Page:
Truevine: Two Brothers, a Kidnapping, and a Mother's Quest: A True Story of the Jim Crow South [Audiobook]

Truevine: Two Brothers, a Kidnapping, and a Mother's Quest: A True Story of the Jim Crow South [Audiobook]
Truevine: Two Brothers, a Kidnapping, and a Mother's Quest: A True Story of the Jim Crow South [Audiobook] by Beth Macy, read by Suzanne Toren
2016 | MP3@64 kbps + EPUB | 10 hrs 59 mins | 299.21MB

The true story of two African American brothers who were kidnapped and displayed as circus freaks, and whose mother endured a 28-year struggle to get them back.

The year was 1899, and the place a sweltering tobacco farm in the Jim Crow South town of Truevine, Virginia. George and Willie Muse were two little boys born to a sharecropper family. One day a white man offered them a piece of candy, setting off events that would take them around the world and change their lives forever.

Captured into the circus, the Muse brothers performed for royalty at Buckingham Palace and headlined over a dozen sold-out shows at New York's Madison Square Garden. They were global superstars in a pre-broadcast era. But the very root of their success was in the color of their skin and in the outrageous caricatures they were forced to assume: supposed cannibals, sheep-headed freaks, even "ambassadors from Mars". Back home their mother never accepted that they were gone and spent 28 years trying to get them back.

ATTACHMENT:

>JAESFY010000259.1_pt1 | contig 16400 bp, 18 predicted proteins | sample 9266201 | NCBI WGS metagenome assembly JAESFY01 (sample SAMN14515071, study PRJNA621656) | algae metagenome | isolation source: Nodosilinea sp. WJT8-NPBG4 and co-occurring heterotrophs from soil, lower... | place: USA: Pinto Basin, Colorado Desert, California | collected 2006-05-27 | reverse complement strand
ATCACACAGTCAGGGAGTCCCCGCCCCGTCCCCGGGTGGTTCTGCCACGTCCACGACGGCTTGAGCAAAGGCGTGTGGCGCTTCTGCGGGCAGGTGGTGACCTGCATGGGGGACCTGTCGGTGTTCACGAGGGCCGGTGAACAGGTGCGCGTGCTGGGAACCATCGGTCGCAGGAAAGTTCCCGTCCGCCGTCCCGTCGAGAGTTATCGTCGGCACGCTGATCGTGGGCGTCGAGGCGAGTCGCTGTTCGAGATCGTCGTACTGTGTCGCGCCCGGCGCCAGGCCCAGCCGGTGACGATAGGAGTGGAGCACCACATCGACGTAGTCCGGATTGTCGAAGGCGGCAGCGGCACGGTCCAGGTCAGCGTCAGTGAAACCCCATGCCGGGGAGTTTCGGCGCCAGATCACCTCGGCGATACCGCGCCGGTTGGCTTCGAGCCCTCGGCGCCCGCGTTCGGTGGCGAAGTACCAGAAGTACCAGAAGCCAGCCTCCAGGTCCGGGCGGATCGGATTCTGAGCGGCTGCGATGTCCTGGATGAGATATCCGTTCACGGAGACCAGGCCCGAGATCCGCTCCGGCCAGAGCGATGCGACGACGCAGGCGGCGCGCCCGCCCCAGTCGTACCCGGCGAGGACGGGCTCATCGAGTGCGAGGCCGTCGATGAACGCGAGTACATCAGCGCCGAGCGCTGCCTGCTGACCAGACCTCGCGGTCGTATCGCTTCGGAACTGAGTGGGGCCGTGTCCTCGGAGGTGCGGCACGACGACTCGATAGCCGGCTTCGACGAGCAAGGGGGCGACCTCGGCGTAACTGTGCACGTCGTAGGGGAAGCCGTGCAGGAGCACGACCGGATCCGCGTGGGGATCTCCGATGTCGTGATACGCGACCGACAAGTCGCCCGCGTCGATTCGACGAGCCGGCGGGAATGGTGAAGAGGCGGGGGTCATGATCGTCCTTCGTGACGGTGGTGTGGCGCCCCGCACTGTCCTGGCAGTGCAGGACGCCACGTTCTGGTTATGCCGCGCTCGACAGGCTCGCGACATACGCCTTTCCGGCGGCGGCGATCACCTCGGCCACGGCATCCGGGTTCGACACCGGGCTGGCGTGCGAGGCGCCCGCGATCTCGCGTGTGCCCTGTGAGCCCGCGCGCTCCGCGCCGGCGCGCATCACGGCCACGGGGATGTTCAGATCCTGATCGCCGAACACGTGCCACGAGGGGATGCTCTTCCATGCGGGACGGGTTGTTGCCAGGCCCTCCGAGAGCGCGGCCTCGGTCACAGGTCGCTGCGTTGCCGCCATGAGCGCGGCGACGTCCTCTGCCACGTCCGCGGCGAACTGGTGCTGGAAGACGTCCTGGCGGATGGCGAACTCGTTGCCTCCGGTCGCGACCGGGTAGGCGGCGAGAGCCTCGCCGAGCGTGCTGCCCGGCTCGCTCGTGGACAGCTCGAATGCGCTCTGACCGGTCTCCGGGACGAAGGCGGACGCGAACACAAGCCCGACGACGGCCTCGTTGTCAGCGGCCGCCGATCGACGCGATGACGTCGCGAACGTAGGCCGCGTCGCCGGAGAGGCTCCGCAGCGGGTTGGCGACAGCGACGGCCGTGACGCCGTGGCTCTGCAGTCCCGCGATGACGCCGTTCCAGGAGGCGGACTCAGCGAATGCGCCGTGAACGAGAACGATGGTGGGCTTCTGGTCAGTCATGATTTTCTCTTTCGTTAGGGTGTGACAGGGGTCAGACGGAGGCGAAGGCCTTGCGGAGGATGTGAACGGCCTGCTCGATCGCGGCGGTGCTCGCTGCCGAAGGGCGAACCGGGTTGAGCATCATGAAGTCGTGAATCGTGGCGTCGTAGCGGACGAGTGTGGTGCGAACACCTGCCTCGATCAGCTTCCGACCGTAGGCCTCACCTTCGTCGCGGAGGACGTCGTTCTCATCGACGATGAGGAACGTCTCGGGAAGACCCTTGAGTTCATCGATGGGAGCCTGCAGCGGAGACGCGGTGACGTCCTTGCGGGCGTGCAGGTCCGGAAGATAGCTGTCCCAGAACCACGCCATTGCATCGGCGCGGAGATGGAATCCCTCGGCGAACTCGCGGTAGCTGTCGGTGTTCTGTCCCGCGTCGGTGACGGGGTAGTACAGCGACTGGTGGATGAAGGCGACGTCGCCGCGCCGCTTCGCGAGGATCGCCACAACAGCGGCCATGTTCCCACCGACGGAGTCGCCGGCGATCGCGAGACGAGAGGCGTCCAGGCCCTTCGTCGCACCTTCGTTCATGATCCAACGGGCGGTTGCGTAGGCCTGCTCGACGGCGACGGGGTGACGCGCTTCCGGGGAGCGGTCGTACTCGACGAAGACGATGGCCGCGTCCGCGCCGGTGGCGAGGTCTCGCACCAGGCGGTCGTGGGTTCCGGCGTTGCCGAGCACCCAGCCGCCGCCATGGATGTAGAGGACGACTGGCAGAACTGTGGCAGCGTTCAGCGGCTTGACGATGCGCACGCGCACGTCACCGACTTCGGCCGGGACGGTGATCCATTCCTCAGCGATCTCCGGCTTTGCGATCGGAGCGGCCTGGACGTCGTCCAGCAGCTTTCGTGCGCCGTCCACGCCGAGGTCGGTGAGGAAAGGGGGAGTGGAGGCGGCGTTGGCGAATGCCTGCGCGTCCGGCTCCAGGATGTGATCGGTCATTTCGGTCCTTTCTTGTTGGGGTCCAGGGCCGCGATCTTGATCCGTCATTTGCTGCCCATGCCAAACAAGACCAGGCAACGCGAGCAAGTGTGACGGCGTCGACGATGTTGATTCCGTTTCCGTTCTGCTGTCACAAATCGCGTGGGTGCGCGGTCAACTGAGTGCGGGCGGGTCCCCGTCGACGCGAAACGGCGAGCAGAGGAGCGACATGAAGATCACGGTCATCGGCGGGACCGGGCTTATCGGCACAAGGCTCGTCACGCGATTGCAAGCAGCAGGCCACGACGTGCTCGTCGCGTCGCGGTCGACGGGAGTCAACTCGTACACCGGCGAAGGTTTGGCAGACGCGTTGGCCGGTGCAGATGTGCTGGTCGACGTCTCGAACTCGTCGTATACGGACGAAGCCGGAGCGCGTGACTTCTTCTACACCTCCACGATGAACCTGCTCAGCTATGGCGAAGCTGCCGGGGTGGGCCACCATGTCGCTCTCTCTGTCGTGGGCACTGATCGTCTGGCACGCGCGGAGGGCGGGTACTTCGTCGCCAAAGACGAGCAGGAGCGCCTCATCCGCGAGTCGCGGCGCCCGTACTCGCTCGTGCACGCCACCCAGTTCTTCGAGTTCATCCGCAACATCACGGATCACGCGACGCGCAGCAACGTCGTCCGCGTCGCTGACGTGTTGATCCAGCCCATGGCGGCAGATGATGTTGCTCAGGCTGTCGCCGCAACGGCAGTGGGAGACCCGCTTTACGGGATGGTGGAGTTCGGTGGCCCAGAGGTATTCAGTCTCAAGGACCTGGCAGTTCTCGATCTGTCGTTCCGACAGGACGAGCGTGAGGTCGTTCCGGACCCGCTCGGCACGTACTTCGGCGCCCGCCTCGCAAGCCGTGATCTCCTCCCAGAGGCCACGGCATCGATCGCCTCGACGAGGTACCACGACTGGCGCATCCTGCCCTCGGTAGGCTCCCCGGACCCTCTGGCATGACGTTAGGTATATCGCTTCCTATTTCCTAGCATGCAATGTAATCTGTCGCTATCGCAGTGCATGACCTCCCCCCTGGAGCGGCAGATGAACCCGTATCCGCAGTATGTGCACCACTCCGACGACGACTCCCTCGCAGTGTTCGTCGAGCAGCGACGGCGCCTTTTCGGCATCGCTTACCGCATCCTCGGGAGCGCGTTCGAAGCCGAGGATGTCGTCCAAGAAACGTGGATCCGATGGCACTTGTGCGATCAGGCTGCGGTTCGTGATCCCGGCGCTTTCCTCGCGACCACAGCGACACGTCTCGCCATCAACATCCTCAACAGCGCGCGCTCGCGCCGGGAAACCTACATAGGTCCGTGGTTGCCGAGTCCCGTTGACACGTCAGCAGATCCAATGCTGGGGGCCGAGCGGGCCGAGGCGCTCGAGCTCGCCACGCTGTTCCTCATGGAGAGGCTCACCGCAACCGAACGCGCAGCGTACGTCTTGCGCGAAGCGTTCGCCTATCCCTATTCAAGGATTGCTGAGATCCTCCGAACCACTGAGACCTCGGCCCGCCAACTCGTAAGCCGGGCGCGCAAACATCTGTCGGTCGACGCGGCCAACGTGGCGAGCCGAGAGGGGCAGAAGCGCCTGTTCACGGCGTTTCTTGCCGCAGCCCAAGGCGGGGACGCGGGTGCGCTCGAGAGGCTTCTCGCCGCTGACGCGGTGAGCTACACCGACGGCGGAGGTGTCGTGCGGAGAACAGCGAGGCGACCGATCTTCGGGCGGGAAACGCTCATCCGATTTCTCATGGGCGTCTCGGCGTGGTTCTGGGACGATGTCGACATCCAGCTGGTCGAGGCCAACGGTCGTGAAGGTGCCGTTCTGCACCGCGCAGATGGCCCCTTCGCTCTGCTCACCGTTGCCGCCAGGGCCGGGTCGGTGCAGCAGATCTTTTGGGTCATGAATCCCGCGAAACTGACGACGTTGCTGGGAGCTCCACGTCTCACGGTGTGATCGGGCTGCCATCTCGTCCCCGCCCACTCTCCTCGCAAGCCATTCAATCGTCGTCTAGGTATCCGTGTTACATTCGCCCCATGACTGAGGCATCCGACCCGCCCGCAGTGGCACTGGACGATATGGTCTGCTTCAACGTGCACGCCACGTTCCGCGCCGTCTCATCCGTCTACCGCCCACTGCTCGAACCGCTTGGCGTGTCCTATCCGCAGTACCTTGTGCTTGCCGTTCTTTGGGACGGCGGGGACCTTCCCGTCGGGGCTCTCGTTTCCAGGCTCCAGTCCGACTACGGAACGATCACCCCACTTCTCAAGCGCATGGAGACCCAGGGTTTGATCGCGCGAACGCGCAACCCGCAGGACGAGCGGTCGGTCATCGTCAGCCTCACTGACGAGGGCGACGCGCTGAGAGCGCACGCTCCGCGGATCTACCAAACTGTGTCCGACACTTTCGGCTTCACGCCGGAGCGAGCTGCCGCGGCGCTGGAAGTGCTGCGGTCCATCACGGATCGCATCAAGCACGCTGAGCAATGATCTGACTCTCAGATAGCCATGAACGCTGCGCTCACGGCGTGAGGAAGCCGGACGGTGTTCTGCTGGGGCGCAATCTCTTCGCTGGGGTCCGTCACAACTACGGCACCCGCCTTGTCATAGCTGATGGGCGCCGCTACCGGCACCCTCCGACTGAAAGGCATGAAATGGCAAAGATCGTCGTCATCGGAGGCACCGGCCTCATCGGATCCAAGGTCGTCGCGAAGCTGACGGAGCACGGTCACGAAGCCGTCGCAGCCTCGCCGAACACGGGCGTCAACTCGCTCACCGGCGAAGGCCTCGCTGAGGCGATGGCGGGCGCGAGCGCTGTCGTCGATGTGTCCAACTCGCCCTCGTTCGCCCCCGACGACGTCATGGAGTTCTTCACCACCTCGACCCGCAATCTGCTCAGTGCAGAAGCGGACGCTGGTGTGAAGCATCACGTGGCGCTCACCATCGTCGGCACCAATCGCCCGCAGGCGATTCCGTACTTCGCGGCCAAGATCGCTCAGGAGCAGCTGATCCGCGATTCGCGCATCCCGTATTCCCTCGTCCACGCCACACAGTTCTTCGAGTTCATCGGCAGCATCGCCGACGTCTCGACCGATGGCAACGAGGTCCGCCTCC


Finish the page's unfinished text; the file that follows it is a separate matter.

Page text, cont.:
Through hundreds of interviews and decades of research, Beth Macy expertly explores a central and difficult question: Where were the brothers better off? On the world stage as stars or in poverty at home? Truevine is a compelling narrative rich in historical detail and rife with implications to race relations today.

Brand Luther [Audiobook]

Brand Luther [Audiobook]
Brand Luther: How an Unheralded Young Minister Turned His Small German Town into a Center of Publishing, Made Himself the Most Famous Man in Europe - and Started the Protestant Reformation [Audiobook] by Andrew Pettegree, read by Paul Hecht
2015 | MP3@64 kbps + EPUB | 11 hrs 21 mins | 312.67MB

A revolutionary look at Martin Luther, the Reformation, and the birth of publishing on the eve of the Reformation's 500th anniversary.

When an obscure monk named Martin Luther tacked his theses on the door of the Wittenberg church in 1517, protesting corrupt practices, he was virtually unknown. Within months his ideas spread across Germany then all of Europe; within years their author was not just famous but infamous, responsible for catalyzing the violent wave of religious reform that would come to be known as the Protestant Reformation and engulfing Europe in decades of bloody war. Luther came of age with the printing press, and the path to glory of neither one was obvious to the casual observer of the time.

Andrew Pettegree is perhaps our most distinguished living historian of the print revolution, but he launched his career as a historian of the Reformation. That double vision positions him to comprehend this epic event not simply as a religious story but also as a story about how ideas were carried and spread in new ways by new things - things called mass-produced books. Printing was and is a risky business - the questions were how to know how much to print and how to get there before the competition. Pettegree illustrates Luther's great gift not simply as a theologian but as a communicator - indeed, as the world's first mass-media figure, its first brand. He recognized in printing the power of pamphlets, written in the colloquial German of everyday people, to win the battle of ideas. But that wasn't enough - not just words but the medium itself was the message.